Lost and Beautiful

For much of the film, Sarchiapone does indeed tell his tale in voiceover (he’s voiced by high-profile actor Elio Germano), speaking in the tone of an 18th-century first-person novel, steeped in formal pathos: “My only roof was my mother’s womb.” The picaresque novel, recounting the comic peripatetic adventures of social outsiders or rogue figures, is the literary antecedent of the modern road movie, and a road movie is exactly what Lost and Beautiful becomes. Arriving among the mortals, Pulcinella collects Sarchiapone from the palace and accompanies him to another part of Italy—the region of Viterbo, further north—to hand him over to another shepherd, the real-life Gesuino Pittalis. The geographical factor provides the film with a sharp linguistic counterpoint, between the seemingly regular Italian that Pittalis speaks, and the gruff-voiced Pulcinella’s very broad delivery of the Campanian dialect.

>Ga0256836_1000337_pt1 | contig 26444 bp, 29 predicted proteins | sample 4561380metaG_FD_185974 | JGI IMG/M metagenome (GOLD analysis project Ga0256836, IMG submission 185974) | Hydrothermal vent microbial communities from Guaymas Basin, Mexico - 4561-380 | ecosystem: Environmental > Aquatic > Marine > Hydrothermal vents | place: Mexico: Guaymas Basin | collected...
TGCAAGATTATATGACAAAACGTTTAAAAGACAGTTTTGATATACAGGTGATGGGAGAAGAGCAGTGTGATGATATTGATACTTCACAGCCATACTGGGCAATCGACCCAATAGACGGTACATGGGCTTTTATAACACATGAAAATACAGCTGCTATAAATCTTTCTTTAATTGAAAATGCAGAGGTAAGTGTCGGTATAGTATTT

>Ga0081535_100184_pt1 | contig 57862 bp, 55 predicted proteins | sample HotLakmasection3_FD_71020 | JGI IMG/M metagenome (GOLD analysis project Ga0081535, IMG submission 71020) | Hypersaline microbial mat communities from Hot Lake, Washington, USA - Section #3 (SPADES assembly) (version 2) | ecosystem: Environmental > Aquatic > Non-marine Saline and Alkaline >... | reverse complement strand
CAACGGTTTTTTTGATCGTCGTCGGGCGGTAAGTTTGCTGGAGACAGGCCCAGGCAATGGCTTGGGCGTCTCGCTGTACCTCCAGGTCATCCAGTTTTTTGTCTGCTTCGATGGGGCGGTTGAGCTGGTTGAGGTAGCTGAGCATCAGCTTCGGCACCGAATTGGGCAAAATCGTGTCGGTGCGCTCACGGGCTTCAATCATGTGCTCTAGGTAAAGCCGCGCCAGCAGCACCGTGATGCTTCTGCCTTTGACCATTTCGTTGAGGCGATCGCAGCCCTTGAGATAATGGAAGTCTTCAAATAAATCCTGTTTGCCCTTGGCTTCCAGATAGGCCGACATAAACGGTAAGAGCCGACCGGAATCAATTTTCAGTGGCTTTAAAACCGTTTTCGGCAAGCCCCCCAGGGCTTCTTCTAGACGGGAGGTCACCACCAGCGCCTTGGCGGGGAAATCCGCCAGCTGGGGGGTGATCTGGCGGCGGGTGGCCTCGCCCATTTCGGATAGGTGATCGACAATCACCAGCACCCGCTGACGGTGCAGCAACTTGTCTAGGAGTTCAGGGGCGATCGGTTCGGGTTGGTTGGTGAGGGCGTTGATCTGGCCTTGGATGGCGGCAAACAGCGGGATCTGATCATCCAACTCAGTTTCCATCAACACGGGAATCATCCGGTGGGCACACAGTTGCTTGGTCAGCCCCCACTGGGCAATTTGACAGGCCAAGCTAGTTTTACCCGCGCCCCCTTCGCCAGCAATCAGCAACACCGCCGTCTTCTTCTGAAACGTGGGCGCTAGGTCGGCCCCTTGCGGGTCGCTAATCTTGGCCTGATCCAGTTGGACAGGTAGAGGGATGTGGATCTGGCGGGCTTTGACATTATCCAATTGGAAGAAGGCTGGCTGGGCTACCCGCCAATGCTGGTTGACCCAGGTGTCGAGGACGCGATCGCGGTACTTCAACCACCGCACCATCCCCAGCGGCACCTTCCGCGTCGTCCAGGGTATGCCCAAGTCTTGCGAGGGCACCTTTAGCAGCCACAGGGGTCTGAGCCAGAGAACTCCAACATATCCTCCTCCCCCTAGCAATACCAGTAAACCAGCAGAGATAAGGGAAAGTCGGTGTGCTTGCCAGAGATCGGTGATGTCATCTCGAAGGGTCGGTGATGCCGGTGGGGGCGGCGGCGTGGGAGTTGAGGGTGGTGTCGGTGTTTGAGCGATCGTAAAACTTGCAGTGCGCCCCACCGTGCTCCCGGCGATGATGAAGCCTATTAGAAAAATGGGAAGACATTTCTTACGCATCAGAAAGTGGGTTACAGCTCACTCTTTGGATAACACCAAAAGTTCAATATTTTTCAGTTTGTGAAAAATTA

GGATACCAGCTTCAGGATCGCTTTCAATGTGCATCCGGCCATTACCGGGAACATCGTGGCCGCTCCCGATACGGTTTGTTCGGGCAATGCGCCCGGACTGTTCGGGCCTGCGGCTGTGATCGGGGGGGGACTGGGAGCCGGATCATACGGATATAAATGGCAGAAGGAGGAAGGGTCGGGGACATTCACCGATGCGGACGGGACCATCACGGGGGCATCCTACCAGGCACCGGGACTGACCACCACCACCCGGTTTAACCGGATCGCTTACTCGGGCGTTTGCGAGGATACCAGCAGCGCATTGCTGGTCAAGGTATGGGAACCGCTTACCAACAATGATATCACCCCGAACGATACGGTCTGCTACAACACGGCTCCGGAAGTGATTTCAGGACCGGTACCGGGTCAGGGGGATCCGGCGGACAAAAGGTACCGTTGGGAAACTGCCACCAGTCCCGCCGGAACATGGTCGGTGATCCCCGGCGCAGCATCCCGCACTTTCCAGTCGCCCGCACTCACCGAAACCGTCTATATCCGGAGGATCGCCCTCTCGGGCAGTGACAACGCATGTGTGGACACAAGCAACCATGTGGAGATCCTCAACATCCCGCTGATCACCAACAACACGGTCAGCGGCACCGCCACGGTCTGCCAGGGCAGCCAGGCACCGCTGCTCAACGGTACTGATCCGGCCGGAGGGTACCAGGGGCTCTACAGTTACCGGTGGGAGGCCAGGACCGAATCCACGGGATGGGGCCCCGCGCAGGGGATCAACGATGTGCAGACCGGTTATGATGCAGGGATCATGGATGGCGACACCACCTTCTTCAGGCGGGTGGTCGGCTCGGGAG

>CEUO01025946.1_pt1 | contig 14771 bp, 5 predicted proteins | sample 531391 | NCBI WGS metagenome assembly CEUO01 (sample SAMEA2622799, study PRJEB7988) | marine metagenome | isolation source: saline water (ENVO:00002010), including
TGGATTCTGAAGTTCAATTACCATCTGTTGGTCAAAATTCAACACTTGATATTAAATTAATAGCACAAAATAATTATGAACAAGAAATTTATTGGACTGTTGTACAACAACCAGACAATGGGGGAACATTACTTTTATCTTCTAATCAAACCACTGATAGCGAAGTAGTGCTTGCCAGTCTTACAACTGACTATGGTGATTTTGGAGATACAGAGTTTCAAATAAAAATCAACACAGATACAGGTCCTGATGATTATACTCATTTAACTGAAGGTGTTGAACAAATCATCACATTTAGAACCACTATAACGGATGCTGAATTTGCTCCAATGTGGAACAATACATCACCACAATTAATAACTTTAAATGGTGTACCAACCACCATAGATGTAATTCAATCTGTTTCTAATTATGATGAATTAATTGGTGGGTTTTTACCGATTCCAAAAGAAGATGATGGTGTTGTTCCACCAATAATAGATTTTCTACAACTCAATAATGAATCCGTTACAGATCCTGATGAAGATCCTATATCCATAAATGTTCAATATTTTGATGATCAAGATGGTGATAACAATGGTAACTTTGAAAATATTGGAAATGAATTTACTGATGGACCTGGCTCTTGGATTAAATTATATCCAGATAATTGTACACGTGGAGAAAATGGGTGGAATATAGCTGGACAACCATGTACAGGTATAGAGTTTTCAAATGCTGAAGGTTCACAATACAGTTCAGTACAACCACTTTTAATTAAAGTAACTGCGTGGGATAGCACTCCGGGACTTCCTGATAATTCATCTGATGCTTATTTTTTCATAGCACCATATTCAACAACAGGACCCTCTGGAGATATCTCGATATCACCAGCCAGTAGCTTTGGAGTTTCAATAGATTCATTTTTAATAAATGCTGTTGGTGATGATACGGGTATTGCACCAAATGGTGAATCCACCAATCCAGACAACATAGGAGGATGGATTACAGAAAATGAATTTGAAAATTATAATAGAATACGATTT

Marcello is a director comfortable with hybrid form: his film The Mouth of the Wolf (09) was pitched between documentary and fictional re-enactment in its depiction of the relationship between a man in a Genoa prison and his transgender lover, catching a rough-hewn mood between Pasolini and Jean Genet. Lost and Beautiful is a fanciful patchwork, not least linguistically: it takes in two different languages, the matter-of-fact dialogue spoken between the imaginary Pulcinella and present-day real people (notably a couple of elderly farmers), Sarchiapone’s formal voice-off, a radio news broadcast announcing Cestrone’s death, and spoken poetry, including Gesuino’s recitation by a cave mouth of Gabriele d’Annunzio’s lyrical poem “The Shepherds” (a nice self-reflexive twist to have a real-life shepherd reciting a canonical poem that romantically mythifies his own trade). The formal mood of pastoral elegy is backed by a selection of classical music: Donizetti, Respighi, Scarlatti, 18th-century composer Antonio Casimir Cartellieri.